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When you think about it, shooting portraits can be extremely tricky. Not because of concerns over lighting or wardrobe or hair or even makeup…although…sheesh. One of the largest issues that portrait photographers can face is how much (or how little) to retouch the, well, let’s call them the “imperfections” of their subject’s skin. The amount of skin smoothing and retouching can vary from subtle smoothing of skin to extreme masking of each and every blemish we all possess to one extent or another.
Fortunately for us, there is an easy way to take full control of how much skin smoothing we apply (and where) when we bring our portrait images into Photoshop. No really, this is incredibly simple and relies on just a few basic features of Photoshop that won’t give your photos that gaudy, “in your face” sort of skin smoothing.
Let me show you.
The engine which will drive our skin smoothing effect is an old stand-by tool found in Photoshop called the “high-pass filter”.
If you’re familiar with processing your images in Photoshop, you’ve likely heard about how powerful the high-pass filter can be for sharpening your photos. There’s a great article here at Digital Photography School which talks about how to use high-pass for easy, effective sharpening.
However, in our case, we’re going to use the high-pass filter to essentially work in the opposite way of sharpening, which is to “soften” or smooth the skin of our subject. Moreover, we will use the high-pass filter to accomplish this task easily and with a realistic outcome. Meaning, it won’t make your subject appear to be made from wax – unless you want them to for some reason.
At any rate, here’s how to apply easy skin smoothing in Photoshop using the high-pass filter.
This is the image we will use to demonstrate our skin smoothing technique with the high-pass filter. Incidentally, it’s a portrait of my father.
I wanted to preserve the character of his visage while granting a small amount of skin smoothing to areas of his face.
After you bring your photo into Photoshop, the first thing we will do is duplicate that layer. The easiest way to duplicate the layer is to click on it and use the keyboard shortcut Ctrl+J on Windows or Cmd+J for Mac. I’ve renamed the copy just to keep track.
Next, we’ll add the high-pass filter to our newly duplicated layer.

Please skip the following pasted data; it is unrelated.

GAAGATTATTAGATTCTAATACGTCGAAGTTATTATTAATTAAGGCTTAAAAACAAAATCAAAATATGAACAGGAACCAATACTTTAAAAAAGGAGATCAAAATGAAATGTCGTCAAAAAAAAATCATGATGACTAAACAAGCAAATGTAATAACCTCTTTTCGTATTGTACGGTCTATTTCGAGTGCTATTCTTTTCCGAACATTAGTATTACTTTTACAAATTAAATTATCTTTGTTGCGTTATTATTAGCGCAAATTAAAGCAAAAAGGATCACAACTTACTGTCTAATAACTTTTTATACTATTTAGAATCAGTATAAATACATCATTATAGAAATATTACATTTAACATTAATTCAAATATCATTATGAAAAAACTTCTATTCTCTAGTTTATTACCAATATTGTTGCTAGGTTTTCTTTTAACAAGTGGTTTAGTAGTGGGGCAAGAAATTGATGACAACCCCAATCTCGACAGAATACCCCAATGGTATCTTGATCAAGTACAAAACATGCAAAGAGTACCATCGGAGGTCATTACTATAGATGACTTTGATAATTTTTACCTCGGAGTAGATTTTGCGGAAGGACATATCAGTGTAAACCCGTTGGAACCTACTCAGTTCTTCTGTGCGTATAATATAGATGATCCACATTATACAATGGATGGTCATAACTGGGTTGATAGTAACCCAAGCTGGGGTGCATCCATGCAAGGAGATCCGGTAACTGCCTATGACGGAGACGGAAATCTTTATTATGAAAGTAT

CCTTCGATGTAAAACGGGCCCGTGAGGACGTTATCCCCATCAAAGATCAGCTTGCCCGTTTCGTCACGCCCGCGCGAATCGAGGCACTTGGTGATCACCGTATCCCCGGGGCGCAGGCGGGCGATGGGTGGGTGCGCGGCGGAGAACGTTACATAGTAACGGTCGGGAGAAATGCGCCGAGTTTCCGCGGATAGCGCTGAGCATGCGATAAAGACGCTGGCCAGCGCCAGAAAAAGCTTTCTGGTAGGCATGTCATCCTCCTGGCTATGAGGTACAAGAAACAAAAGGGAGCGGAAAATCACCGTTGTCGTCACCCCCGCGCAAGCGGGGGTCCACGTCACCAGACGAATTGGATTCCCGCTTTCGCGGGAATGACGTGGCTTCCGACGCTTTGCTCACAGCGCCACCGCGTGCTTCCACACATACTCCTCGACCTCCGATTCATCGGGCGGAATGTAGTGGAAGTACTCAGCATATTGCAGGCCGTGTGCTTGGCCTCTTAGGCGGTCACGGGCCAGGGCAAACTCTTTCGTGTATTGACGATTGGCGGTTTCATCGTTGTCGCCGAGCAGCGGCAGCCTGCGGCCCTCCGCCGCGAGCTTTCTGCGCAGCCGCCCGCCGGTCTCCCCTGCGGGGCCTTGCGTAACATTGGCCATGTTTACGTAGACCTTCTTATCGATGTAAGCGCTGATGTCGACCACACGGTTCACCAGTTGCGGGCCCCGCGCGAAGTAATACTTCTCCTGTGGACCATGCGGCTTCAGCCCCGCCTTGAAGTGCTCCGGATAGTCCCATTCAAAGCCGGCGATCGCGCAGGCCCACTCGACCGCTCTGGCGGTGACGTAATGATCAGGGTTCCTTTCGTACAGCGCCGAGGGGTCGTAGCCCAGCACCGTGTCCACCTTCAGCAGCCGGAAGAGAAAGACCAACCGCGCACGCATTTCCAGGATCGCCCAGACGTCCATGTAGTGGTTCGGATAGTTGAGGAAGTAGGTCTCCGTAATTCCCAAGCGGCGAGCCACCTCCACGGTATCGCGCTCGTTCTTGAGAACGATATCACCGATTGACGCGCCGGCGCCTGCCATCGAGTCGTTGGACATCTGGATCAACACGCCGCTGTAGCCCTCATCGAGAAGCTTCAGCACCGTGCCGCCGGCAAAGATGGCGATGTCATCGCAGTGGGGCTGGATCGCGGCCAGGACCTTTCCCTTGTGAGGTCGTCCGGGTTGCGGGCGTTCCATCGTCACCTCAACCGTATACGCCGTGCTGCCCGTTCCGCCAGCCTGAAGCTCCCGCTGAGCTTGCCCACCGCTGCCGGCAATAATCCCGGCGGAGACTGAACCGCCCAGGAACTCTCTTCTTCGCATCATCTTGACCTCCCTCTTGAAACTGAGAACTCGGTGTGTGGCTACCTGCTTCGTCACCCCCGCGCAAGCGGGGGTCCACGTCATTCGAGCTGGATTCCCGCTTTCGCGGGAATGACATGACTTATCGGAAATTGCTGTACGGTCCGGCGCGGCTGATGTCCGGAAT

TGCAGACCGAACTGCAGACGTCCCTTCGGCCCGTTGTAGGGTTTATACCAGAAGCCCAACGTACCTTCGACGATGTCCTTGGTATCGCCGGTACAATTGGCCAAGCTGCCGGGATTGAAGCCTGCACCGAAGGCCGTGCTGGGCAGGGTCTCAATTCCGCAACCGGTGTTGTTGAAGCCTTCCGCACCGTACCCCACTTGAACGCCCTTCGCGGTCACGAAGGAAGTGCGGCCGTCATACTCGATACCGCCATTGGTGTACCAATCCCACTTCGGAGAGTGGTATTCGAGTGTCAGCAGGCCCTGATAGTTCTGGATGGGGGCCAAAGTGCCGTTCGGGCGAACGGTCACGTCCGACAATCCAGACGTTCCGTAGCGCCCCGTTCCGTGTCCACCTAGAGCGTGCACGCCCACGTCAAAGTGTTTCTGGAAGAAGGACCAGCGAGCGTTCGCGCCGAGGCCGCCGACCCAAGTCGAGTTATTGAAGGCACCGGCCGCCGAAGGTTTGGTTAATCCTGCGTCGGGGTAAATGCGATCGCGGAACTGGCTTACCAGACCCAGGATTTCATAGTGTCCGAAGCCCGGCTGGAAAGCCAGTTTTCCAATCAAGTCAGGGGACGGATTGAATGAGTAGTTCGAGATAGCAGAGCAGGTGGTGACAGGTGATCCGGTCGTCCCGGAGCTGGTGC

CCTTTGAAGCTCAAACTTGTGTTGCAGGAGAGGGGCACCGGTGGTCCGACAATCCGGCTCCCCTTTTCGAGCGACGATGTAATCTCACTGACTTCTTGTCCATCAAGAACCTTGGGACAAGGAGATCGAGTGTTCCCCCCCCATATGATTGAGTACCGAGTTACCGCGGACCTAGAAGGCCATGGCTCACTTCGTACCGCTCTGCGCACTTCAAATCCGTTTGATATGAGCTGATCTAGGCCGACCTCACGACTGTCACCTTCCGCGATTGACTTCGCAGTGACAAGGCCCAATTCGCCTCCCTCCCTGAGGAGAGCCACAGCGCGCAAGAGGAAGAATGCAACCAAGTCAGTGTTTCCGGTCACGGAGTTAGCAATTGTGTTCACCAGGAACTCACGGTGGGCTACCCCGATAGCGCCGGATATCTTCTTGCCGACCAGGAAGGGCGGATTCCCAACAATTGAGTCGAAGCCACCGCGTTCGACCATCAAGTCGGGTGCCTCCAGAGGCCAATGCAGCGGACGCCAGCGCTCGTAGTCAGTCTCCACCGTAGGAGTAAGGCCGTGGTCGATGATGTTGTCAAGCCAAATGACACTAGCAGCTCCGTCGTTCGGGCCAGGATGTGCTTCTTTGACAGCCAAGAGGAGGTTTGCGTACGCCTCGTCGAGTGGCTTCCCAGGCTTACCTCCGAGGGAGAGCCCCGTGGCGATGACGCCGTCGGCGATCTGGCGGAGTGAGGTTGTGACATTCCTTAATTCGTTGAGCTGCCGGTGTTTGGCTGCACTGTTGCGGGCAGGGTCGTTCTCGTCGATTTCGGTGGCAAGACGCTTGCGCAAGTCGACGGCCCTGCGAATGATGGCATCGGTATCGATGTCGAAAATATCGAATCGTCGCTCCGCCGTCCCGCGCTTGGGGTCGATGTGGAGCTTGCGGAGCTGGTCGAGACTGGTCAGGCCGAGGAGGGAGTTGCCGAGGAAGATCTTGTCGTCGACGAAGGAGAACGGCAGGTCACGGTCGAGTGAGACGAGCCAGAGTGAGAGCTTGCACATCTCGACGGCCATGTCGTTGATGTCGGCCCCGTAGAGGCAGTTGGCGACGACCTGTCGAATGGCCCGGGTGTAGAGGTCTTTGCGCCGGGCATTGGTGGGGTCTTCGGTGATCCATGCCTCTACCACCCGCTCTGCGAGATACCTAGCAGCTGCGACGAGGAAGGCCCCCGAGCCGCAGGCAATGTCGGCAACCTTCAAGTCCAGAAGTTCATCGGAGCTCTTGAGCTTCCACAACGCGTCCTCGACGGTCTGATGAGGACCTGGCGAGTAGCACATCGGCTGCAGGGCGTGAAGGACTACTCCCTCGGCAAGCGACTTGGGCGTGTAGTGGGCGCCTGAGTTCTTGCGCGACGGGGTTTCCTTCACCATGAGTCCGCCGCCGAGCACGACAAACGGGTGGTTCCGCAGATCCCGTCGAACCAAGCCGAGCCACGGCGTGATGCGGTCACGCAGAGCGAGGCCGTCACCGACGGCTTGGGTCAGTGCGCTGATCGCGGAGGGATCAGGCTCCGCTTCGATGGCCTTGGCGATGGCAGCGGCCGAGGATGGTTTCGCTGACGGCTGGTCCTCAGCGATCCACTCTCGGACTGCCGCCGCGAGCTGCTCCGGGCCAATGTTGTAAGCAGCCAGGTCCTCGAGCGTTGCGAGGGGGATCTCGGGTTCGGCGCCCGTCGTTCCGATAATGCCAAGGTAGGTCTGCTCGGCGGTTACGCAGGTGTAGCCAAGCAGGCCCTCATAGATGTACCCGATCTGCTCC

Find the high-pass filter located under the ‘Filter’ tab. Select ‘Other’ and then ‘high-pass’.
It’s here where we must set the radius for the high-pass filter, but don’t get nervous. Generally speaking, the higher the number for the radius, the more intense the smoothing effect will be.
Increase the value until you begin seeing more and more of your image coming through from behind the gray mask of the high-pass.
It’s difficult to give specific numbers here, but a radius of 100 and above is a good starting point.
You might be thinking “ewwwwww”.
You would be correct to recoil, but don’t worry, it’s all about to get better with the next step.
Make sure the newly-filtered layer is selected and then change the blend mode to ‘Overlay.’ You can also experiment with other blend modes (Softlight also works well).
Notice how the photo now appears to be massively sharpened? This is due to the high radius we set for the high-pass filter which we will need for the next phase of the process.
The skin-smoothing magic happens here.
We must invert the adjustments of our high-pass layer. We can easily use the invert layer keyboard shortcut Ctrl+I for Windows or Cmd+I for Mac. Alternatively, select the ‘Image’ tab, then ‘Adjustments’ and finally ‘Invert’.
After the high-pass layer is inverted we can instantly see the effects of the skin smoothing.
This global smoothing effect grants the photo a glowy “pictorialist” feel which might actually work for some photos.
Of course, we’re not finished yet. Now we can freely adjust the opacity of this layer until you have the desired amount of overall smoothing.